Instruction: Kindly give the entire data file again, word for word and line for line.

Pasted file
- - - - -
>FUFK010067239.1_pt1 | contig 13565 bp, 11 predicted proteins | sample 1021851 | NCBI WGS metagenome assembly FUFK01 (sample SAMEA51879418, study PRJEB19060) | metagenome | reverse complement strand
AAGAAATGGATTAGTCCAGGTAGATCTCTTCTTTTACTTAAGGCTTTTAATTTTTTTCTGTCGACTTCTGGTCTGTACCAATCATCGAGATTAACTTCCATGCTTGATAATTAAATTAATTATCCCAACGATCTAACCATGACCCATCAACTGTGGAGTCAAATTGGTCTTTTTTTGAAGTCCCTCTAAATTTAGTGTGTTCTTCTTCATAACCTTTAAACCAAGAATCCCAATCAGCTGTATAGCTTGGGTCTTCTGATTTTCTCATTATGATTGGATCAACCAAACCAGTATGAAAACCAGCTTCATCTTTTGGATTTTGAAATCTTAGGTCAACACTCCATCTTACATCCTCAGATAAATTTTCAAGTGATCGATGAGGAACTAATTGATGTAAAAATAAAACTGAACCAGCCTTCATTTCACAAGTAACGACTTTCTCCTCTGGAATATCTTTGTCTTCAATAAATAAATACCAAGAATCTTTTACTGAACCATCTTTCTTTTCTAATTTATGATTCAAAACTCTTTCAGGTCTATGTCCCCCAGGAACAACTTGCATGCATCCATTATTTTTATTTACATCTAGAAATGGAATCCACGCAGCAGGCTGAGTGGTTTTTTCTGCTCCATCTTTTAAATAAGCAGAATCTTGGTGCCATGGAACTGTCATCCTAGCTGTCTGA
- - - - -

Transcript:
>FUFK010067239.1_pt1 | contig 13565 bp, 11 predicted proteins | sample 1021851 | NCBI WGS metagenome assembly FUFK01 (sample SAMEA51879418, study PRJEB19060) | metagenome | reverse complement strand
AAGAAATGGATTAGTCCAGGTAGATCTCTTCTTTTACTTAAGGCTTTTAATTTTTTTCTGTCGACTTCTGGTCTGTACCAATCATCGAGATTAACTTCCATGCTTGATAATTAAATTAATTATCCCAACGATCTAACCATGACCCATCAACTGTGGAGTCAAATTGGTCTTTTTTTGAAGTCCCTCTAAATTTAGTGTGTTCTTCTTCATAACCTTTAAACCAAGAATCCCAATCAGCTGTATAGCTTGGGTCTTCTGATTTTCTCATTATGATTGGATCAACCAAACCAGTATGAAAACCAGCTTCATCTTTTGGATTTTGAAATCTTAGGTCAACACTCCATCTTACATCCTCAGATAAATTTTCAAGTGATCGATGAGGAACTAATTGATGTAAAAATAAAACTGAACCAGCCTTCATTTCACAAGTAACGACTTTCTCCTCTGGAATATCTTTGTCTTCAATAAATAAATACCAAGAATCTTTTACTGAACCATCTTTCTTTTCTAATTTATGATTCAAAACTCTTTCAGGTCTATGTCCCCCAGGAACAACTTGCATGCATCCATTATTTTTATTTACATCTAGAAATGGAATCCACGCAGCAGGCTGAGTGGTTTTTTCTGCTCCATCTTTTAAATAAGCAGAATCTTGGTGCCATGGAACTGTCATCCTAGCTGTCTGA